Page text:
Breathtaking :

A landscape 250 million years in the making

Bronze Age Tour

The Bronze Age Landscape occupied pride of place in the work of Peter Orlando Hutchinson – the Farway, Gittisham, Broad Down Complex is one of the richest Bronze Age ritual and funerary landscapes in the South West. Follow in his footsteps and see the landscape as shown in his illustrations.

Sidbury Castle

What will I see?
Sidbury Castle is an impressive East Devon Iron Age hillfort. It has never been tested archaeologically but the characteristic shape and the finds which have come to light over the years certainly support the dating. On the ground there are visible remains such as ditches and banks.

Today it is managed by landowner agreement with Historic England.

How do I get there?
Access is via guided tours only.

Mutters Moor

What will I see?
This, the site of a now disappeared stone circle attributed to the Bronze Age, appeared on several early maps, including early OS maps.

The stones were removed to grace a rockery at Bicton before Hutchinson could record them, but he interviewed two labourers in Otterton who had been employed to move them. The depiction of the stones in two of the maps suggests the stones were no longer in a circle when they were removed..

How do I get there?
Nearest car park is at Peak Hill SY 311 871. To find the site of the Seven Stones follow the track to the east side of the car park. The surrounding heath land is open access served by a network of paths.

Can I find out more?
We have copies of Geophysical survey reports (2011-12) and map analysis available on request.

East Hill

What will I see?
Two star-shaped barrows and a small enclosure (scheduled). East Hill is surprisingly rich in archaeology.

How do I get there?
These sites are within Open Access woodland and can be seen from the road.

Can I find out more?
We have a report on the Napoleonic military sites and a prehistoric ceremonial monument on East Hill available on request.

Putt's Corner Stone

What will I see?
This stone is the stuff of legend and is variously called the ‘Slaughter Stone’ and the ‘Witches Stone’. . Believed to be Bronze Age, it is known to have been moved at least once in road widening and can now be viewed in the shrubbery in front of the Hare and Hounds Inn. The stone’s silcrete composition indicates that it is of local origin and forms part of a little understood distribution of stones along ancient trackways and cross-ways which have now become modern roads.

How do I get there?
The Hare and Hounds is located on the A375 and can be reached via the local bus services between Honiton and Sidmouth.

Can I find out more?
We have an article on the site by Philippe Planel available on request. There is some interpretation within the Hare and Hounds Inn.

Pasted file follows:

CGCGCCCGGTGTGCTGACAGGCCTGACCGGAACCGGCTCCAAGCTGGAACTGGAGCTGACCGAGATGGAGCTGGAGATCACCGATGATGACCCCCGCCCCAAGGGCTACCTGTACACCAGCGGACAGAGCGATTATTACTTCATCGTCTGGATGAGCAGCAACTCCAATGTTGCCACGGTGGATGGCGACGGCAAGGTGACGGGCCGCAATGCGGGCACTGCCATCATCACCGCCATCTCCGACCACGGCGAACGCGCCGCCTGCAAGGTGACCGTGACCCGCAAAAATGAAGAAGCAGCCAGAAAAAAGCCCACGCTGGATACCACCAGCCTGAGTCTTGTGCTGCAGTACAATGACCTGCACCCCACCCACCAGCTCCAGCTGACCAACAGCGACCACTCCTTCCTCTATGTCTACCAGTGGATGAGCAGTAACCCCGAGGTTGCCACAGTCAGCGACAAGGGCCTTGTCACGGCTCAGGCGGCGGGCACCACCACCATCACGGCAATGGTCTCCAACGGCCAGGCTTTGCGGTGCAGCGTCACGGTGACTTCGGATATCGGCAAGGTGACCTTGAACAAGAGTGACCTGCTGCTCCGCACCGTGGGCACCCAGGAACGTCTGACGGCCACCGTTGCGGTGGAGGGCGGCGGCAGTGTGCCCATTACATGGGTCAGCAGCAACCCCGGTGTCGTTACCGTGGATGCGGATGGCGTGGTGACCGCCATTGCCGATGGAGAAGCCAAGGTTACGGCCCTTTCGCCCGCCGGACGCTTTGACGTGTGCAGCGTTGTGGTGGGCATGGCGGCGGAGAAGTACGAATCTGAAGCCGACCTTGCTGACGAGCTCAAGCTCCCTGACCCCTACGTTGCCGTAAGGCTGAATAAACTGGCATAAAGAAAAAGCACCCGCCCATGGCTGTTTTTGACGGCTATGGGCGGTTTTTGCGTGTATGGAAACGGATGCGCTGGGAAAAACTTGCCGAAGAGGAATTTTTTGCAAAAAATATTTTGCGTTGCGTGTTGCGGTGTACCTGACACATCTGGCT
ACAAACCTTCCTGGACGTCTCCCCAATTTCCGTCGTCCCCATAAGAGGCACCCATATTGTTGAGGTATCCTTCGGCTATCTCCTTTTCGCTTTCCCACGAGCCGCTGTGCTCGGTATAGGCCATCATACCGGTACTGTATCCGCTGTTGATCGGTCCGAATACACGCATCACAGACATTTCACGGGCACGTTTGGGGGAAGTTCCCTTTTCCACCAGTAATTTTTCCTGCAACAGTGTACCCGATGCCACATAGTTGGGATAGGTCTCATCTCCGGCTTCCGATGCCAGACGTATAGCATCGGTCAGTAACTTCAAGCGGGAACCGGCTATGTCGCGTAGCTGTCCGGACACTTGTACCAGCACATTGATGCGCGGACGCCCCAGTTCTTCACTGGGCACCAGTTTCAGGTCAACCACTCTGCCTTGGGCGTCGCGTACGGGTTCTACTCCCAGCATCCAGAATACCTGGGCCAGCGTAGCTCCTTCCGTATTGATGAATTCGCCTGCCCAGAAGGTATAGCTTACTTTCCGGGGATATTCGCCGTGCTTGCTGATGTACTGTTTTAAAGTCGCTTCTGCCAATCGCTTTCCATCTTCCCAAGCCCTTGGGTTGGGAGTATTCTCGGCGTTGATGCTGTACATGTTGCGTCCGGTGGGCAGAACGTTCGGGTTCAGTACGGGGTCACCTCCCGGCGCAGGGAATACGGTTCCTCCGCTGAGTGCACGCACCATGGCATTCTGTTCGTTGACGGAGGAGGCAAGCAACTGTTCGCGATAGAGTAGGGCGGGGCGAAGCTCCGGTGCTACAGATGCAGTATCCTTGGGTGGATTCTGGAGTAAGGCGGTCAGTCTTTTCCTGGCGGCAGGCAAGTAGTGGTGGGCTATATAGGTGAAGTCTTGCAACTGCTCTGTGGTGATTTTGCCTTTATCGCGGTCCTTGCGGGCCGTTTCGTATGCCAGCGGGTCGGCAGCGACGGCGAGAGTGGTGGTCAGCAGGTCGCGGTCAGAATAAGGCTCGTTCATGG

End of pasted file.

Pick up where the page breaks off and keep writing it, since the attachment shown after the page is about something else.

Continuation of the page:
Gittisham Hill near Ring in the Mire

What will I see?
Between Putts Corner and Farway Castle lie a number of barrows. Unlike the barrows immediately beyond Farway Castle on the south side of the road, these barrows are on land accessible to the public (from either Ring in the Mire itself or through a gate immediately opposite the Hare and Hounds at Putts Corner).

Ring in the Mire is a very intriguing feature, also the subject of a legend and a spot on which four ancient parish boundaries converge.

How do I get there?
Best accessed from the Hare and Hounds on the A375 (using local bus service). The sites are on Gittisham Hill which is an Open Access area. Stout footwear is recommended.

Can I find out more?
We have a survey report of Gittisham Enclosure and plan of the enclosure by Hazel Riley available on request.

Farway Common Barrows

What will I see?
These barrows are on private land. However, the landowner does allow groups, which have been pre-booked through the AONB, to walk through this fascinating barrow landscape, where you can see huge individual barrows as well as a row of smaller ones.

How do I get there?
Contact us on 01404 46663 to see about arranged visits.

Can I find out more?
Artefacts found at this location can be seen at the Royal Albert Memorial Museum in Exeter

Beacon-hill-seven-barrows-field-from-a34

Seven Barrows Field

What will I see?
This is an iconic Hutchinson site, not just because he named it but because he witnessed the enclosure of this previously open heath and subsequent improvement for grassland, which, as a result, has made it impossible today to identify all seven barrows.

Today, the curious can lean on the gate of the field and look at the only two large barrows still visible, from which important finds (now on display at the RAMM Exeter) were excavated in the 19th century, in conditions which we would regard as far from ideal today.

How do I get there?
Access is via guided tours only.

Can I find out more?
Artefacts found at this location can be seen at the Royal Albert Memorial Museum at Exeter

Salcombe Hill

What will I see?
Two distinct standing stones are known to have been moved in the time between POH’s 1874 map and Pollard’s 1978 plan.

A further stone was discovered by an oral history interview, located by David Hurford (Farwood Barton – Colyton) and re-erected by the Donkey Sanctuary.

How do I get there?
Park at Salcombe Hill car park on the coast road out of Sidmouth and take the coast path east. Both visible from public footpaths